nesting measuring cups of walnut and maple

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Project by Jim Sellers posted 04-04-2018 02:14 AM 4497 views 19 times favorited 16 comments Add to Favorites Watch

Had so much fun making the coffee scoops I thought I would try some measuring cups. First came the unpleasant task of making the templates and determining diameter and depth of scoops to be sure of correct volumes. The largest is exactly 1/2 cup, then 1/3, and 1/4. The smaller ones are just coffee scoops. I should have them marked but don’t want to spend the time burning the fractions on a dozen handles. May just use a marker…..........Since I now had the templates, materials and momentum, might as well slam out a few extra sets. Especially since they’re made in pairs from one block. ... Rubbed down with mineral oil.

-- J.C.Sellers, Norcross, Ga. Just cut it right the first time. The best carpenters make the fewest chips.

16 comments so far

View Jim Jakosh's profile

Jim Jakosh

27706 posts in 4565 days

#1 posted 04-04-2018 02:50 AM

Nice work, Jim!!


-- Jim Jakosh.....Practical Wood Products...........Learn something new every day!! Variety is the Spice of Life!!

View Ivan's profile


17283 posts in 4327 days

#2 posted 04-04-2018 04:30 AM


-- Ivan, Croatia, Wooddicted

View Druid's profile


2205 posts in 4255 days

#3 posted 04-04-2018 06:50 AM

Those look great Jim.

-- John, British Columbia, Canada

View Dave Polaschek's profile

Dave Polaschek

10290 posts in 2042 days

#4 posted 04-04-2018 09:39 AM

Sharp looking scoops!

-- Dave - Santa Fe

View EarlS's profile


5523 posts in 3808 days

#5 posted 04-04-2018 11:26 AM

Brilliant – useful and good looking too!!

-- Earl "I'm a pessamist - generally that increases the chance that things will turn out better than expected"

View helluvawreck's profile


32122 posts in 4326 days

#6 posted 04-04-2018 01:08 PM

These are beautiful sets, are nicely done, and are very practical.

-- helluvawreck aka Charles,

View shipwright's profile


8816 posts in 4258 days

#7 posted 04-04-2018 02:37 PM

They look great Jim.

-- Paul M ..............the early bird may get the worm but it’s the second mouse that gets the cheese!

View Dust_Maker's profile


66 posts in 3781 days

#8 posted 04-04-2018 05:33 PM

Those look way better than the plastic set we have in our kitchen. The handle shape and the bowl thickness come together with the wood selection to make these particularly attractive.

-- Jonathan 2Cor. 4:6

View mcoyfrog's profile


4757 posts in 5054 days

#9 posted 04-04-2018 06:15 PM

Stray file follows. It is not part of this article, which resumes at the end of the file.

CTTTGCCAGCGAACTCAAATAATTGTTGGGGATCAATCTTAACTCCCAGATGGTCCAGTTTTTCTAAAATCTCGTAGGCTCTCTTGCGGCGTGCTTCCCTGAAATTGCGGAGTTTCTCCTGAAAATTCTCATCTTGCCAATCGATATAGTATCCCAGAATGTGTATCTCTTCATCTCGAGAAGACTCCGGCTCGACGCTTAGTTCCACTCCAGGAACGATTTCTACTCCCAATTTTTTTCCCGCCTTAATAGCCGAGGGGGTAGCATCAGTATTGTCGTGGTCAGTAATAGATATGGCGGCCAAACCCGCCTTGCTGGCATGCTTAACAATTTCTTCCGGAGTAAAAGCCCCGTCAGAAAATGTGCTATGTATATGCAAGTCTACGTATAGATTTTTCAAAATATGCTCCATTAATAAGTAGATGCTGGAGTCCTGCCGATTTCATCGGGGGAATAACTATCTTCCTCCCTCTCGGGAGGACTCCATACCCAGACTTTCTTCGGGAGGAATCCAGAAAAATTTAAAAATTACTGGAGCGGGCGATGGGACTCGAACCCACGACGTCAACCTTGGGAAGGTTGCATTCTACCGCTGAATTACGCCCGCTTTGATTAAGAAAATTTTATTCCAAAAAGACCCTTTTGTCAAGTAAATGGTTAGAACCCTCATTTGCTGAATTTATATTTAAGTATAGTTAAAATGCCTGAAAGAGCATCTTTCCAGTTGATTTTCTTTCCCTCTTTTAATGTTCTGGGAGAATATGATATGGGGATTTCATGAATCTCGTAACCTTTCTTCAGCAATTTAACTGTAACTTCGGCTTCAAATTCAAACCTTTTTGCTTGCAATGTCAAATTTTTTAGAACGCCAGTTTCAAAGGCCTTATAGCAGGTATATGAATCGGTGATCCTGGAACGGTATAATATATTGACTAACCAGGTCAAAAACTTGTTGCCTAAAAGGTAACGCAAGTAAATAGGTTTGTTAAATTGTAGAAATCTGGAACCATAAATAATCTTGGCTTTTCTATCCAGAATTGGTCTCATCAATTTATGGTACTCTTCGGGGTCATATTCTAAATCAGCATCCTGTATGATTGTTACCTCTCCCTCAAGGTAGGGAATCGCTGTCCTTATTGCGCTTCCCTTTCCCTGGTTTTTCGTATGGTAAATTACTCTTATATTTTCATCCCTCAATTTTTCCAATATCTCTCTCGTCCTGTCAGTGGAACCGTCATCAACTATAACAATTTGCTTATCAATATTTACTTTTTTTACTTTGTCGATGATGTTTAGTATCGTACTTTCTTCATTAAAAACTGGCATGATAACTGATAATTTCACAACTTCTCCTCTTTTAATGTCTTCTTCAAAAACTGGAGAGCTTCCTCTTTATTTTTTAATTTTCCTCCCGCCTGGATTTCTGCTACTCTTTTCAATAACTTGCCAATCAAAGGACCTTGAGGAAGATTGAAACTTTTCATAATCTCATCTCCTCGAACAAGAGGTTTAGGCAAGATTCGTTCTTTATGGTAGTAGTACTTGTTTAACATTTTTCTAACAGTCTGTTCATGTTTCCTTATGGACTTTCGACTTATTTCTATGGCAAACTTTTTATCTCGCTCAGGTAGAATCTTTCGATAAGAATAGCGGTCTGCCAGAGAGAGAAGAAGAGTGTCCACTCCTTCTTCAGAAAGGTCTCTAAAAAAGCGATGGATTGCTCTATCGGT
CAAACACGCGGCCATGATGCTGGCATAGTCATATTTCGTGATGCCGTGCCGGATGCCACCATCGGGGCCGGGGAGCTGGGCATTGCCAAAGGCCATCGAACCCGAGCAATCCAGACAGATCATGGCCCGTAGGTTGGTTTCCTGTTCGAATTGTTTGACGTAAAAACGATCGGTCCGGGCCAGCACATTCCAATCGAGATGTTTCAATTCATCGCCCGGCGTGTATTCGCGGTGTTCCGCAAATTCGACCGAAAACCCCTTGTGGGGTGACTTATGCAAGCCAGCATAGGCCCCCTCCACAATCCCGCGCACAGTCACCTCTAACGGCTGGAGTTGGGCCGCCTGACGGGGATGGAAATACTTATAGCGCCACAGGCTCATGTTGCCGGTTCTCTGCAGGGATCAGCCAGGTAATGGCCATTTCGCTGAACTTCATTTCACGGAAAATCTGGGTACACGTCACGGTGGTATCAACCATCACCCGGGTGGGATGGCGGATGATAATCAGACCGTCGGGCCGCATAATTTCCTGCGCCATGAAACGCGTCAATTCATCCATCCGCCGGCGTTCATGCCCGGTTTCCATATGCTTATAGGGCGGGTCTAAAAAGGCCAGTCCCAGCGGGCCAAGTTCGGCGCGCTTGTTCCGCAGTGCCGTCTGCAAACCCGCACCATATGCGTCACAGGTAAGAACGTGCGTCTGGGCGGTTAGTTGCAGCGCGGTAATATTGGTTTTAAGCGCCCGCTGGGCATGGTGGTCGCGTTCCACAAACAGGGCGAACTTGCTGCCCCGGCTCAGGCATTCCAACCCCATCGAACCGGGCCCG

Very nice

-- Wood and Glass they kick (well you know) Have a great day - Dug

View peteg's profile


4438 posts in 4283 days

#10 posted 04-04-2018 09:06 PM

Real nice job there Jim

-- Pete G: If you always do what you always did you'll always get what you always got

View Lalen's profile


176 posts in 2071 days

#11 posted 04-04-2018 09:48 PM

Very cool… favorited!

-- Lalen, Texas. "If it looks straight, it is straight" Jimmy Diresta

View Dan Wolfgang's profile

Dan Wolfgang

176 posts in 2267 days

#12 posted 04-05-2018 12:52 AM

Very cool idea, and you did a nice job on them!

View builtinbkyn's profile


3036 posts in 2400 days

#13 posted 04-05-2018 01:16 AM

Jim did you cut these on a band saw and then sand to dimension? Would like to see the jig you referenced. Nice work on these.

-- Bill, Yo! Brooklyn & Steel City :)

View Jim Sellers's profile

Jim Sellers

520 posts in 3795 days

#14 posted 04-05-2018 12:35 PM

Thanks for all the comments. .Bill, yes I cut the shape on the bandsaw. the more accurate the cut, the less sanding needed. The scoop is cut first. I used a 1 -1/4 dish bit in router for the scoops. The template is just 1/4 plywood with a hole for the guide bearing. No sanding needed on insides.

-- J.C.Sellers, Norcross, Ga. Just cut it right the first time. The best carpenters make the fewest chips.

View builtinbkyn's profile


3036 posts in 2400 days

#15 posted 04-05-2018 01:25 PM

Jim thanks for the explanation. I thought you may have used a Forstner bit for the bowl cut, but you use a template with a router for that. So the outside profile is simply cut on the BS and then finish sanded? I see you remove material where the handle is, prior to profiling.

-- Bill, Yo! Brooklyn & Steel City :)

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